Supreme Court Debates the Meaning of Family

It's all about family this week. 

 

All the way to the Supreme Court, it's about families.

 

There are very few places you can go without seeing red equal signs. Maybe you have seen them on Facebook. Maybe you're not on Facebook and haven't seen them.

 

They're everywhere.

 

What do the red equal signs mean? What do they stand for? 

 

The Human Right's Campaign, dedicated to advocating and supporting LGBT rights and marriage for all, started the buzz and it has taken off like a wild fire.  

Prop 8 and DOMA In the Supreme Court

Yesterday, the Supreme Court was deliberating about California’s Proposition 8, which bans the right for same-sex couples to marry. Today, arguments will be heard regarding the national Defense of Marriage Act, which has legally defined marriage as a union between a man and a woman since 1996.

 

The LGBT community supports being able to be married. To create their own families, legally and with the rights of heterosexual couples. Many have the same desire that heterosexual couples do, to have children. To have those children, often times using fertility treatment, protected legally as any other child is.  

Equal Rights. Equal Marriage

 

I read over and over yesterday about how simple this is. Because my Facebook page, it was covered in red equal signs and the conversation was that this should be a slam dunk, done, right thing to do.

 

Maybe it should be that simple. But it isn't. I get that one side of this is that this is the morally correct thing to do for our country. 

 

The other side of the issue is that it is not the morally correct thing to do. 

 

Regardless of what side you are on, the point of even having sides means that it's not simple. Simple would mean not caring about bringing people together in peaceful agreement. Simple would mean getting what I want and not caring about what the other side wants. Simple would mean no more discussion on how to find ways to talk to each other when we disagree.

 

This isn't a simple issue, not if we want to find peace with one another.

 

Let's care about the issue enough to continue the conversations, respectfully, with regard to the other point of view. Let's not be dismissive.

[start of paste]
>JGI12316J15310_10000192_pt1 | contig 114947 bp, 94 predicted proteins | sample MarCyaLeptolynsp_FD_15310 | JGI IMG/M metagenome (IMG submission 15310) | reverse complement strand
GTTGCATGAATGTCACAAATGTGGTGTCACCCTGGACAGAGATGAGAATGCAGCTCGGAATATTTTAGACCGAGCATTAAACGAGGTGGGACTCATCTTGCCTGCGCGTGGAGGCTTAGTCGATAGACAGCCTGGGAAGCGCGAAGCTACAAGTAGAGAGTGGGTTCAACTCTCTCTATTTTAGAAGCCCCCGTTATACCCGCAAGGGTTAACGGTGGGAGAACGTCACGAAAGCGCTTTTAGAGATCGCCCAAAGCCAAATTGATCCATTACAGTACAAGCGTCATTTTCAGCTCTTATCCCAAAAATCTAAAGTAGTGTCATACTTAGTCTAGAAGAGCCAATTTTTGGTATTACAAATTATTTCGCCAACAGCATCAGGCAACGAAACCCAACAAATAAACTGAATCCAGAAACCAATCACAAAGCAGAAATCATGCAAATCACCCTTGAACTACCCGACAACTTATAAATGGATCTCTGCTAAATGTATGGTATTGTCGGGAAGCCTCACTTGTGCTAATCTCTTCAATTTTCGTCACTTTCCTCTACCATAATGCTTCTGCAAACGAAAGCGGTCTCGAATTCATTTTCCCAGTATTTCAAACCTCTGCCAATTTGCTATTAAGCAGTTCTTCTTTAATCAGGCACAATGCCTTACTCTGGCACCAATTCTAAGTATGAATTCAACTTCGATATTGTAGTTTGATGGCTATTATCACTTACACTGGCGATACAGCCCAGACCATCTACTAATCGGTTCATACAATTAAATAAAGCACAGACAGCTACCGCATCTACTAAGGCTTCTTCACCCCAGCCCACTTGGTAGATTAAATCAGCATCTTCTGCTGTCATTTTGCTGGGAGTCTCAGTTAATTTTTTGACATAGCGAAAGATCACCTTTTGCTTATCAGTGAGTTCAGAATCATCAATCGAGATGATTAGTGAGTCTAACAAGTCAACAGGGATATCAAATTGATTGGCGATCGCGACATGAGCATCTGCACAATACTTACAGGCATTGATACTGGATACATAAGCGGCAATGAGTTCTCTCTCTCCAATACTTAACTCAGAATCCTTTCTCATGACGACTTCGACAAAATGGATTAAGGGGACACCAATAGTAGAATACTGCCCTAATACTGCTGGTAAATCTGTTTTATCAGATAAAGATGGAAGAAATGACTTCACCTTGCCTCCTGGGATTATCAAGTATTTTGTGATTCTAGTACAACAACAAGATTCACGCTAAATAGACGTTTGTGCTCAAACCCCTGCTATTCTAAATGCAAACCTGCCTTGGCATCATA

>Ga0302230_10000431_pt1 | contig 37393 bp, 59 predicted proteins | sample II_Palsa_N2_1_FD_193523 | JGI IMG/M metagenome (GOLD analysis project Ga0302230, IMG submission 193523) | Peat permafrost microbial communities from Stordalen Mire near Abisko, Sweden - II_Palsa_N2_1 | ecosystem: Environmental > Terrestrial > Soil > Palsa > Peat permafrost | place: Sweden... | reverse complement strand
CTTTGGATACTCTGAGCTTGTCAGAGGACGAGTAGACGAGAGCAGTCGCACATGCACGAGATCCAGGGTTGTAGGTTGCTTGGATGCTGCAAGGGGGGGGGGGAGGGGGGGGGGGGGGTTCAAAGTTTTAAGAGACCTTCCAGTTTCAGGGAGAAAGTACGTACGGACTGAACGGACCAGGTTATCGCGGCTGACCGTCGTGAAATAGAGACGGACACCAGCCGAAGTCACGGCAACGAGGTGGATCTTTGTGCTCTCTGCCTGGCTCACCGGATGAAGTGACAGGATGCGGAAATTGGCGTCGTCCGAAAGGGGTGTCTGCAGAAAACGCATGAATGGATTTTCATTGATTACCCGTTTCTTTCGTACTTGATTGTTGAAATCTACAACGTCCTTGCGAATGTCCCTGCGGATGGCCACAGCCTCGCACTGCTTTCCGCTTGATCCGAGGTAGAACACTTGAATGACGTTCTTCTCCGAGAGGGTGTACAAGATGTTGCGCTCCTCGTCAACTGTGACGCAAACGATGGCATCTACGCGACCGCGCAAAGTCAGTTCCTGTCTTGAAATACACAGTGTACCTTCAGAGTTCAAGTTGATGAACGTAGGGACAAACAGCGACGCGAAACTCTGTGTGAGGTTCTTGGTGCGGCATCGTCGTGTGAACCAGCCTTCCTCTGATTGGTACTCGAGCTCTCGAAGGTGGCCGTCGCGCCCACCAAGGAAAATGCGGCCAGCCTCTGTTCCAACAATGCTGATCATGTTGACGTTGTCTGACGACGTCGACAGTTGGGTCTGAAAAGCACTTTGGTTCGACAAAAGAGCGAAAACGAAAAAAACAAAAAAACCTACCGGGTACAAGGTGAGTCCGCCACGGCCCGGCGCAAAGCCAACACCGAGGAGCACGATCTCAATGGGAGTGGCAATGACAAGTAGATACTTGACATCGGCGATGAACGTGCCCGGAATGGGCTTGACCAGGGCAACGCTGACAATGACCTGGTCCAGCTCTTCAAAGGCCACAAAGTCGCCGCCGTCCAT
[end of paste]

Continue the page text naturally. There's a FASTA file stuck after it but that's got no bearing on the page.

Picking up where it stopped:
Because if we are dismissive, then we create further divisions between us.

 

Families are about love. That does seem like a simple enough place to start and continue a conversation.

 

 

 

 

 

Topics: LGBT Family Building, Family, Marriage

Lisa Rosenthal

Lisa has over thirty years of experience in the fertility field. After her personal infertility journey, she felt dissatisfied with the lack of comprehensive services available to support her. She was determined to help others undergoing fertility treatment. Lisa has been with RMACT for eleven years and serves as Patient Advocate and the Strategic Content Lead.

Lisa is the teacher and founder of Fertile Yoga, a program designed to support men and women on their quest for their families through gentle movement and meditation.

Lisa’s true passion is supporting patients getting into treatment, being able to stay in treatment and staying whole and complete throughout the process. Lisa is also a Certified Grief Recovery Specialist, which is helpful in her work with fertility patients.

Her experience also includes working with RESOLVE: The National Infertility Association and The American Fertility Association (now Path2Parenthood), where she was Educational Coordinator, Conference Director and Assistant Executive Director.

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